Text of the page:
The data were analyzed using statistical package for social sciences (SPSS) version 22.0 (SPSS Inc, Chicago, IL). About 10 patients were excluded for incomplete data. Approval for the study was given by the ethical committee of Ahmadu Bello University Teaching Hospital with ethical approval ABUTHZ/HREC/W35/2020 of 24th June 2020.


  Results Top


A total of 3255 patients (in and out patients) were seen in the oral and maxillofacial surgery department during the 12-year period. About 65 deaths were recorded accounting for 2.0% of all cases of which 45 (69.2%) males, whereas 20 (30.8%) were females [Table 1]. The age group most affected was 30 to 39 with 23.1% closely followed by 20 to 29 with 21.5% [Table 1]. The clinical diagnoses included cervicofacial infection (CFI) 35 (53.8%) cases, neoplasms (malignant 19 (29.2%) and benign 3 (4.6%)) 22 cases, trauma 4 (6.2%) cases and surgery for malformation 3 (4.6%) cases [Table 2]. All the neoplastic cases had histology reports except one. The malignant cases were mainly carcinomas [Table 1]. Six patients had surgery (odontogenic tumour 3, cystic hygroma 1, macroglossia 1 and fibrosarcoma 1) and each had as cause of death either general anaesthetic or surgical complications. The CFI patients had incision and drainage under local anesthesia.
Table 1: Age, gender, location and clinical cause of death

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Table 2: Diagnosis, clinical detail, treatment, risk/complications, frequency

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The following co-morbid medical conditions were recorded: hypertension, diabetes, renal failure and anemia in 5, 9, 1 and 8 patients, respectively.

Overall, the average days spent on admission was 15.11 days with a range of 1 to 61 days, with the average post-surgery days being less than 24 hrs and stay in A and E was averagely 1.7 days (1 to 3 days).

The following cause of death were recorded in 56 patients. Cardiac arrest (23; 41.1%), respiratory compromise (25; 44.6%) and shock (8; 14.3%) [Table 1].

With reference to the point of death, 39 (60.0%) died in the ward, 22 (33.8%) in the A and E and 4 (6.2%) in the operating room. About 84.3% spent less than 10 days (on admission) before dying.


  Discussion Top


The mortality prevalence in this study was 2.0% and comparable with the 1.8% reported from Kano though slightly higher.[2] This could be because of the fact that the period of our study is 12 years, whereas theirs was 10 years. This rate is also significantly higher than the 0.0021% in Peshawer, Pakistan[3] even though theirs was a 3-year study.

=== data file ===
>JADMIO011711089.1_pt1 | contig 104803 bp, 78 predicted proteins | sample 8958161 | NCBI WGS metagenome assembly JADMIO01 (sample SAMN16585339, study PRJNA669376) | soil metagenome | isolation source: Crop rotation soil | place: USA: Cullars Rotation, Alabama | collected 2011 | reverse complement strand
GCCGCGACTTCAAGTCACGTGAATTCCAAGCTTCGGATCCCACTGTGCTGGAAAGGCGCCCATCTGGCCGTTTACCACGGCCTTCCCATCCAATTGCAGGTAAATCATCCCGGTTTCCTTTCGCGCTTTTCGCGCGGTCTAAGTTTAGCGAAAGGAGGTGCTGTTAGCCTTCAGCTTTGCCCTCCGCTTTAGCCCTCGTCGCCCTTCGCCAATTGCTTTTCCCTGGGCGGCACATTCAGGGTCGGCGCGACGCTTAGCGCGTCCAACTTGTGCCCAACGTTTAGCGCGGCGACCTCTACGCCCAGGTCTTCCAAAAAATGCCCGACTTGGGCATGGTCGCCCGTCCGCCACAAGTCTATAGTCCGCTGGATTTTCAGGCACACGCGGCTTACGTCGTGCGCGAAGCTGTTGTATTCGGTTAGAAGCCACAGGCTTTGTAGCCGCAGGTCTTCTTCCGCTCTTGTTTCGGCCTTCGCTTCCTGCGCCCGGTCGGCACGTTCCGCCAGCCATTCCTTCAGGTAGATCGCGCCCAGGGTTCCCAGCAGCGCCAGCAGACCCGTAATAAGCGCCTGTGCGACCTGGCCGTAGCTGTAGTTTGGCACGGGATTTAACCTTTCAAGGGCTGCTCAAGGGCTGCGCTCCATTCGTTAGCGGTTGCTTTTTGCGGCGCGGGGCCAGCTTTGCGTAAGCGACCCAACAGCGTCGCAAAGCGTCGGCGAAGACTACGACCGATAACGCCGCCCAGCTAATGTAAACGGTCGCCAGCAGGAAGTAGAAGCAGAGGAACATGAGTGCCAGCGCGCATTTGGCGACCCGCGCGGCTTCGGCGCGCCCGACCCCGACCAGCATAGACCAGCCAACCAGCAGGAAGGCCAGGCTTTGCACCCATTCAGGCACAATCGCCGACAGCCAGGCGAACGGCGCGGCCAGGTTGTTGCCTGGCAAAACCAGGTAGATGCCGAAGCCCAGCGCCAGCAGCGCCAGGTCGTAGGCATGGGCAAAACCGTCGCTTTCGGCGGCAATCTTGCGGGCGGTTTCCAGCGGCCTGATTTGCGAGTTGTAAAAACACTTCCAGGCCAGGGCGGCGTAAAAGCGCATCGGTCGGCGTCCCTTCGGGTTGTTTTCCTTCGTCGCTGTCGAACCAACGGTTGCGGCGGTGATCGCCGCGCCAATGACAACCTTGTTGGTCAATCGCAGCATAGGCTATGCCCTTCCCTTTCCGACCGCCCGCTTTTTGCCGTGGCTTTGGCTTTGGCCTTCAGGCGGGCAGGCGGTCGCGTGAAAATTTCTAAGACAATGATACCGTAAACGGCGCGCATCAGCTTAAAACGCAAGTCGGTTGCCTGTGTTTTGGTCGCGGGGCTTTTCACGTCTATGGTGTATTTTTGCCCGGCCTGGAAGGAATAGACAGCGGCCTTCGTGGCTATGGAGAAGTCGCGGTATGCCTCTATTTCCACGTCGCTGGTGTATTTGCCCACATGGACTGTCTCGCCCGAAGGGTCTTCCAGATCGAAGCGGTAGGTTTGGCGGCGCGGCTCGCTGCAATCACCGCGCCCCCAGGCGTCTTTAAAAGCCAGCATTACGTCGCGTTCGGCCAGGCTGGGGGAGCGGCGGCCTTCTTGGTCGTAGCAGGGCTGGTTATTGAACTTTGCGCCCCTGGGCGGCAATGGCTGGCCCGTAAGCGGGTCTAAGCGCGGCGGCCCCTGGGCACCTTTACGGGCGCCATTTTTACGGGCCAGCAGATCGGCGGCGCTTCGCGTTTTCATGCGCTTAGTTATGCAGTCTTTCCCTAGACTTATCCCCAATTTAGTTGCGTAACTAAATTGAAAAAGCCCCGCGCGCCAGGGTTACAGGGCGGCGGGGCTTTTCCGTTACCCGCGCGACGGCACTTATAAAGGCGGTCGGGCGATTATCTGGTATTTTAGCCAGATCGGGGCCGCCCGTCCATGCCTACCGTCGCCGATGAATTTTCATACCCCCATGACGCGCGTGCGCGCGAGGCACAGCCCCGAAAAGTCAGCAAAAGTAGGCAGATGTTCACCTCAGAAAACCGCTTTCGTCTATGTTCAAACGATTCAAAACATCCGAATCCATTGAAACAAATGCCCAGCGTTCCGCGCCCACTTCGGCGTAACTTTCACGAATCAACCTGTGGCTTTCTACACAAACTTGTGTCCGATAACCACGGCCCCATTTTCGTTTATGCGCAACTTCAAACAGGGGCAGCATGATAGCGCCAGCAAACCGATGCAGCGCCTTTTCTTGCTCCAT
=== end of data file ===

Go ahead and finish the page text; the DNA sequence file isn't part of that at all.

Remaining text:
There were more males 69.2% than females in the ratio of 2.25:1; M: F. This agrees with Omeje et al.[2] in Kano Nigeria. This is, however, different from Fahd et al.[3] where all their patients were males. The age group mostly affected was 30 to 39 years closely followed by 20 to 29 years. These age groups have the greatest risks and are the socioeconomic (active groups) group of the nation. It is also the period of greatest risk.

CFI was the cause of death in 53.8% cases. CFI is known as infection involving the fascial spaces of the face and the neck and when there is delay in the diagnosis and treatment, such infection can be life threatening.[4] CFI patients are medical emergencies and usually present in A and E unit of the hospital. Infection of these anatomical spaces are graded as low, moderate or severe infection depending on the proximity to the airway.[5] The severe forms could be represented by Ludwig's angina, descending neck infections, and can easily lead to death,[4],[6] empyema thoracis and even cavernous sinus thrombosis. The frequency of 53.8% was quite higher than the 39.1% reported in Kano.[2] This difference may be attributable to several factors of late hospital presentation, poor finances, use of traditional practices and self-medication. Omeje et al.[2] observed substandard medication in their study as the major reason for high mortality in CFI. This is quite common in our developing setting.